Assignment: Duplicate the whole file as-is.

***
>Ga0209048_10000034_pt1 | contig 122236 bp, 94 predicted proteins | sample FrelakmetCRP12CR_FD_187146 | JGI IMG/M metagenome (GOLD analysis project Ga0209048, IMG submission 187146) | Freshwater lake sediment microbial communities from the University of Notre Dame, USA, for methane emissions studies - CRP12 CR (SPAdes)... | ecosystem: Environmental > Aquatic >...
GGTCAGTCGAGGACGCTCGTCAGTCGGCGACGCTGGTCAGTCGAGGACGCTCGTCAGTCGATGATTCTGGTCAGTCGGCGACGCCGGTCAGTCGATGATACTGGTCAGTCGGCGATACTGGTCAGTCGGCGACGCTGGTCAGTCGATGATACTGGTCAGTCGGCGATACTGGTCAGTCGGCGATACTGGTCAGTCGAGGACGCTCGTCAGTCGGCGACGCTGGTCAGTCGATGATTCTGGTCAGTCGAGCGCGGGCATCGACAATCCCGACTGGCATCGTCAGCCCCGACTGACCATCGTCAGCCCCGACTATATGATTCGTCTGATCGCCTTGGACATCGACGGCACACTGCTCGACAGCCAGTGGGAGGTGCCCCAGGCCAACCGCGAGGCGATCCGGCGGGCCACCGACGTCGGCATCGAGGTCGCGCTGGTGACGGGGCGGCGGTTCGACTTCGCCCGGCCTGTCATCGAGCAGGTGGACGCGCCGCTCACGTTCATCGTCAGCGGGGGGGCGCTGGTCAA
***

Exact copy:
>Ga0209048_10000034_pt1 | contig 122236 bp, 94 predicted proteins | sample FrelakmetCRP12CR_FD_187146 | JGI IMG/M metagenome (GOLD analysis project Ga0209048, IMG submission 187146) | Freshwater lake sediment microbial communities from the University of Notre Dame, USA, for methane emissions studies - CRP12 CR (SPAdes)... | ecosystem: Environmental > Aquatic >...
GGTCAGTCGAGGACGCTCGTCAGTCGGCGACGCTGGTCAGTCGAGGACGCTCGTCAGTCGATGATTCTGGTCAGTCGGCGACGCCGGTCAGTCGATGATACTGGTCAGTCGGCGATACTGGTCAGTCGGCGACGCTGGTCAGTCGATGATACTGGTCAGTCGGCGATACTGGTCAGTCGGCGATACTGGTCAGTCGAGGACGCTCGTCAGTCGGCGACGCTGGTCAGTCGATGATTCTGGTCAGTCGAGCGCGGGCATCGACAATCCCGACTGGCATCGTCAGCCCCGACTGACCATCGTCAGCCCCGACTATATGATTCGTCTGATCGCCTTGGACATCGACGGCACACTGCTCGACAGCCAGTGGGAGGTGCCCCAGGCCAACCGCGAGGCGATCCGGCGGGCCACCGACGTCGGCATCGAGGTCGCGCTGGTGACGGGGCGGCGGTTCGACTTCGCCCGGCCTGTCATCGAGCAGGTGGACGCGCCGCTCACGTTCATCGTCAGCGGGGGGGCGCTGGTCAA